After 28 Years, What Should We Keep and What Should We NIX?

Richard Nixon signed Title IX into law on June 23, 1972. Title IX most famously applies to women’s sports, but in fact the law is much broader than that:

Title IX of the Education Amendments of 1972 prohibits discrimination based on sex in education programs and activities that receive federal financial assistance.

The U.S. Department of Education gives grants of financial assistance to schools and colleges. The Title IX regulation describes the conduct that violates Title IX. Examples of the types of discrimination that are covered under Title IX include sexual harassment, the failure to provide equal opportunity in athletics, and discrimination based on pregnancy.

On its 28th anniversary today, Title IX continues to elicit controversial opinions with regard to its extension from sports to science. Though extenders’ laudably recommend supporting women in a male-dominated field, the problem with legislative “support” is that it leads to twisted legal realities.

In school sports, Title IX has developed a controversial reputation for its creation of a de facto “quota” system. Just as true supporters of civil rights disdain quotas as racial basis for education, it makes little sense to impose equality on high school students at the expense of their choice.

Title IX supporters promote the legislation as permitting women to enter athletic fields formerly reserved exclusively for men. Dissenters argue that we should not cancel men’s sports if there is no female equivalent — if women are more interested in the arts, for example, it makes more sense to encourage participation there, rather than require young women to match the interests of their Y-chromosomed counterparts in the interest of quota metrics.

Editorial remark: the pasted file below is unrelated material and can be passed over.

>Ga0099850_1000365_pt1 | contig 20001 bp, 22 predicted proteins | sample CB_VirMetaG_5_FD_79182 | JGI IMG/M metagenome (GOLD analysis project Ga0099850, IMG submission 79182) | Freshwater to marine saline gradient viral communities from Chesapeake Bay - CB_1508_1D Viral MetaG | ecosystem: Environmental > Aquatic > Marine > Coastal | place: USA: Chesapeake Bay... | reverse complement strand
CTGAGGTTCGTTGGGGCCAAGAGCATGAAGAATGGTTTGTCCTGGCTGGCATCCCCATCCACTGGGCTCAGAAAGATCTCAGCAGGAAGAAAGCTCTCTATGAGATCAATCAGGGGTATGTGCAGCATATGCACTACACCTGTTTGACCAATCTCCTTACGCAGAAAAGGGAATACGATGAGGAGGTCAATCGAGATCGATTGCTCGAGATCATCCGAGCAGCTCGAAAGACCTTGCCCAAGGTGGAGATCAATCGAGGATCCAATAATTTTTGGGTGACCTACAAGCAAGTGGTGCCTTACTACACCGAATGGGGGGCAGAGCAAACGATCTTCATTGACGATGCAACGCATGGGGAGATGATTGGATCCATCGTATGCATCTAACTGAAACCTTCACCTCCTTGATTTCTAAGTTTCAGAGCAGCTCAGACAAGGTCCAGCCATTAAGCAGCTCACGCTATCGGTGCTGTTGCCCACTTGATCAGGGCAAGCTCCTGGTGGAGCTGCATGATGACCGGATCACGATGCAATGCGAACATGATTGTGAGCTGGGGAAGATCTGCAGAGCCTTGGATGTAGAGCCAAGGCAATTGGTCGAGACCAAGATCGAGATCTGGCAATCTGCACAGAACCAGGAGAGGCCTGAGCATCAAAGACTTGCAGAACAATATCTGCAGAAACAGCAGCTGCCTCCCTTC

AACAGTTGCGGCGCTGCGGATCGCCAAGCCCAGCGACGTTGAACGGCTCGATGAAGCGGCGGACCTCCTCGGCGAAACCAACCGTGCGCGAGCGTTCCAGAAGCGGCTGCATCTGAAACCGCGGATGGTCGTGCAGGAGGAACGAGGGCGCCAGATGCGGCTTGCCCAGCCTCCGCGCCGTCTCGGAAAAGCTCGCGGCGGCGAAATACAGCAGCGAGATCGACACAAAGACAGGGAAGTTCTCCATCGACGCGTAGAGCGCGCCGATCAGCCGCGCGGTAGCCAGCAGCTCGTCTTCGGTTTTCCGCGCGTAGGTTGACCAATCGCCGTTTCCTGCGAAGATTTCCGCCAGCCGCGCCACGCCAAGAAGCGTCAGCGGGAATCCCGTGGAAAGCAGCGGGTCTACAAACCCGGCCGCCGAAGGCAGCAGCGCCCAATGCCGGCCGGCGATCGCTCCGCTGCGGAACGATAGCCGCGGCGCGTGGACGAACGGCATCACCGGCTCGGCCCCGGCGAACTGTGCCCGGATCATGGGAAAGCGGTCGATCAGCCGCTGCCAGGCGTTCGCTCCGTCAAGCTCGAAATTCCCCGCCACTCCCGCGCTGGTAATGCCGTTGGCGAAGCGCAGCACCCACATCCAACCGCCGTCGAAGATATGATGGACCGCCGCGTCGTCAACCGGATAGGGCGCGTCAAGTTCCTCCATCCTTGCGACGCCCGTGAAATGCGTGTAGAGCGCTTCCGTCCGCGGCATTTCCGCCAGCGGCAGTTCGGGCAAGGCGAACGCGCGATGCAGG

Feminism is, after all, about choice. Stated the New York Times in a 2008 article:

The members of Congress and women’s groups who have pushed for science to be “Title Nined” say there is evidence that women face discrimination in certain sciences, but the quality of that evidence is disputed. Critics say there is far better research showing that on average, women’s interest in some fields isn’t the same as men’s.

In this debate, neither side doubts that women can excel in all fields of science. In fact, their growing presence in former male bastions of science is a chief argument against the need for federal intervention.

American law is premised on protecting negative rights. This means that we are “free from” interference with our right to live as we please. If there is some outside force restricting our choice, legally we are entitled to ask for that force’s removal.

Yet if, as the NYT reports, women’s interest is lagging in pursuing scientific careers, there is no infringement. Feminism is about choice, not about forcing women into certain careers simply because there are few women already represented in those fields.

The Times goes on to quote psychologist Susan Pinker:

Now, you might think those preferences would be different if society didn’t discourage girls and women from pursuits like computer science and physics. But if you read “The Sexual Paradox,” Susan Pinker’s book about gender differences, you’ll find just the opposite problem.

Ms. Pinker, a clinical psychologist and columnist for The Globe and Mail in Canada (and sister of Steven Pinker, the Harvard psychologist), argues that the campaign for gender parity infantilizes women by assuming they don’t know what they want.

Women know what we want. Feminism is about feeling empowered to achieve whatever it is that we want. Feminism is not about imposing some mandated quota across fields, be they professional or athletic.

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